Reading: A Love Story

November brings with it cooler weather, leaves of gold and the feeling of thanks in the air. It’s the perfect time to begin a practice of gratitude. You Know Neen is hosting the 2nd Annual 30 Days of Gratitude blog series, a place where the experience of gratitude will be explored and shared. I, along with several other contributors will be sharing our thoughts on all things gratitude. 

Written by: Kim Cavill

Books were my first love.  One of my earliest memories is memorizing a story by listening to it on cassette, then telling my mother I could read.  She dutifully listened as I “read” the story, and watched me turn the pages at the right time.  I was so proud!  Then she asked me to read out another book and, of course, I couldn’t.

I was crushed. I longed to read books on my own, because I just knew they were really, really special.

unknownAs I got older, I read several years ahead of my grade level. Exasperated teachers repeatedly forbid me to finish assigned novels ahead of schedule, so they sent me scouring through library shelves, looking for hidden treasures. Lois Lowry, Judy Bloom, Ray Bradbury, Jerri Spinelli, and countless other wonderful authors became my best friends.

When I moved towns in the middle of 5th grade, I was very lonely. I made no friends and spent all of my time reading. My mother tried to get me out of the house, going so far as to ground me from the library for a week. I was a lost cause, though. I was in love.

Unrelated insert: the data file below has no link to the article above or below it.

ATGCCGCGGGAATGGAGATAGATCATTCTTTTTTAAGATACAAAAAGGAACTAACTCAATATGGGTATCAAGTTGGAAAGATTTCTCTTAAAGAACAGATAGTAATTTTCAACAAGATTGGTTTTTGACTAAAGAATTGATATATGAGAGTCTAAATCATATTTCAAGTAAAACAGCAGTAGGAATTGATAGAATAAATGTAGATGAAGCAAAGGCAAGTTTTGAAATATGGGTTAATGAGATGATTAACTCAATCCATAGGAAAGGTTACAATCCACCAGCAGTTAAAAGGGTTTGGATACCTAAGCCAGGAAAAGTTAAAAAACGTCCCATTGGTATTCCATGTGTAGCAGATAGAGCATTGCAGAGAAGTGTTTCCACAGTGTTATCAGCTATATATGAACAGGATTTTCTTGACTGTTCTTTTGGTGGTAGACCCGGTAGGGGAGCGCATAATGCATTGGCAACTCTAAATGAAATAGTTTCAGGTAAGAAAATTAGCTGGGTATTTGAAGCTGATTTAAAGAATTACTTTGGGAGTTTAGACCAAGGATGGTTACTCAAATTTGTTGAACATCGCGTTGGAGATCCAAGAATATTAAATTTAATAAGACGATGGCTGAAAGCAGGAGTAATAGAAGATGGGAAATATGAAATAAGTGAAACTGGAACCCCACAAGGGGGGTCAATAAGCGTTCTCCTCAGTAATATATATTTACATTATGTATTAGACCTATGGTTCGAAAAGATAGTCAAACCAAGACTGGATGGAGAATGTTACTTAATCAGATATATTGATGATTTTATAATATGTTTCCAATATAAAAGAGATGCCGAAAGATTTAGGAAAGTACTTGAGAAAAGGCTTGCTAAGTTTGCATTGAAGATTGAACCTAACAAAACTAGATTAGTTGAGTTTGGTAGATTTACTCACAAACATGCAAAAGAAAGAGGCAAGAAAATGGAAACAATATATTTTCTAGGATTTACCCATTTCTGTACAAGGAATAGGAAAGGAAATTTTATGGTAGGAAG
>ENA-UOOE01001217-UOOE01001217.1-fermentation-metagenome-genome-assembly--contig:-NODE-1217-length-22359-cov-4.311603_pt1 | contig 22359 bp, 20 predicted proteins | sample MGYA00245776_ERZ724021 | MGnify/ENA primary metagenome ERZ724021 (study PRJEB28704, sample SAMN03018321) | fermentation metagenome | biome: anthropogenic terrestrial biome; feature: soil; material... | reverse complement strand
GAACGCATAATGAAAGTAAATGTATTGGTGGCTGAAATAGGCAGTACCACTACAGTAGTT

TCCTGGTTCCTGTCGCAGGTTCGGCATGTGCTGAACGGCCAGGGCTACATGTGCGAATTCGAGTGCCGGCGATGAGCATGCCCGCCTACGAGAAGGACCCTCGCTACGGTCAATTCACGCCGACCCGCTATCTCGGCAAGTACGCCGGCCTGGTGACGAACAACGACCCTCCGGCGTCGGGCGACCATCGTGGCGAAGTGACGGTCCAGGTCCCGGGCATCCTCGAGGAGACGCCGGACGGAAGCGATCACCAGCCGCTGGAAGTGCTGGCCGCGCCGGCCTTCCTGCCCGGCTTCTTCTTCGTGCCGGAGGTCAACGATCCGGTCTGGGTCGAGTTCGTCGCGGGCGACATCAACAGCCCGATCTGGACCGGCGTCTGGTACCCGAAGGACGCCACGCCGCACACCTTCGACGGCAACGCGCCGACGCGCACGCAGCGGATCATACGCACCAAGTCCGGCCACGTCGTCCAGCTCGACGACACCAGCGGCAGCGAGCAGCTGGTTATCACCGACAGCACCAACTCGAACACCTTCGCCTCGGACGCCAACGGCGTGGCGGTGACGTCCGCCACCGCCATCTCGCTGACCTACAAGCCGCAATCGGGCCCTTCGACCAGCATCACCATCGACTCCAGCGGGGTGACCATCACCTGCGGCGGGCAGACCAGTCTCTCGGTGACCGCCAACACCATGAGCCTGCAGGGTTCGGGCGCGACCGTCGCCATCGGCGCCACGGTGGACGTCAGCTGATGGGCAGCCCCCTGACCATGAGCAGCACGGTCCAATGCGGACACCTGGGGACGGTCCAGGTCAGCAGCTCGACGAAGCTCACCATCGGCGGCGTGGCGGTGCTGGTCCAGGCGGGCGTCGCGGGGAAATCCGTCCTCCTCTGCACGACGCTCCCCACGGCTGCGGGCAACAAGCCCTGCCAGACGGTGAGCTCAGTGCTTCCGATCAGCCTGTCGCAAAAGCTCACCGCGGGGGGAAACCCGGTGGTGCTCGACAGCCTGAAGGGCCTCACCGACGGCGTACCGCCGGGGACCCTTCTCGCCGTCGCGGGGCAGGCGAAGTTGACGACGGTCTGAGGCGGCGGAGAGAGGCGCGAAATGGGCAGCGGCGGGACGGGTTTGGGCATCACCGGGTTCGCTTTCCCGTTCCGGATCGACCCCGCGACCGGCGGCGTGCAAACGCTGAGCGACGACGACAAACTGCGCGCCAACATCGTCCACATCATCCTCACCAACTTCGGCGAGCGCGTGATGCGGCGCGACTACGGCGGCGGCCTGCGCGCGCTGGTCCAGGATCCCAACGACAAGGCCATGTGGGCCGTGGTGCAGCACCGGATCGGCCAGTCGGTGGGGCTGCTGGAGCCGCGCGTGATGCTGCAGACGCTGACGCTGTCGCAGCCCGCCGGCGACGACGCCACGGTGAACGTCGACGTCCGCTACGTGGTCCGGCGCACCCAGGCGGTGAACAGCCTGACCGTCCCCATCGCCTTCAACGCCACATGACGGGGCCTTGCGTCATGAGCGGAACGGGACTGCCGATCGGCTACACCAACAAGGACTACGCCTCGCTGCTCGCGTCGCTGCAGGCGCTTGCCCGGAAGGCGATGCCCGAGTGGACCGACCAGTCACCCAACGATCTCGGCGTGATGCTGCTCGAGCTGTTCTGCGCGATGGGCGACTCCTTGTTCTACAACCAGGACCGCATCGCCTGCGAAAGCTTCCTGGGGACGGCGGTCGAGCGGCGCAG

Each book is a love story between the writer and the reader. They’re love stories because books, by their very nature, tell us that we are not alone. When Harry Potter walks into the dark forest in the Deathly Hallows, I walk by his side, then he by mine when I need to be brave. When Bill Bryson tromps along the Appalachian Trail, I trudge right along while he reminds me to laugh, even when everything goes to shit. Some books expand my knowledge. Others show me how big my heart is. A rare few do both.

My oldest child recently turned six. Though I bought him a toy he’d been asking for, the greatest gift I could give was reading him the first chapter of Harry Potter and the Sorcerer’s Stone. I whispered with Dumbledore, I cried with Professor McGonagall, and I watched my beautiful son fall in love with the magic of words.

I am grateful for books, stories, and the storytellers. Like Rita Mae Brown, “When I got my library card, that’s when my life began.”

Kim Cavill writes the blog Sex Positive Parent. Read more of her insightful posts at

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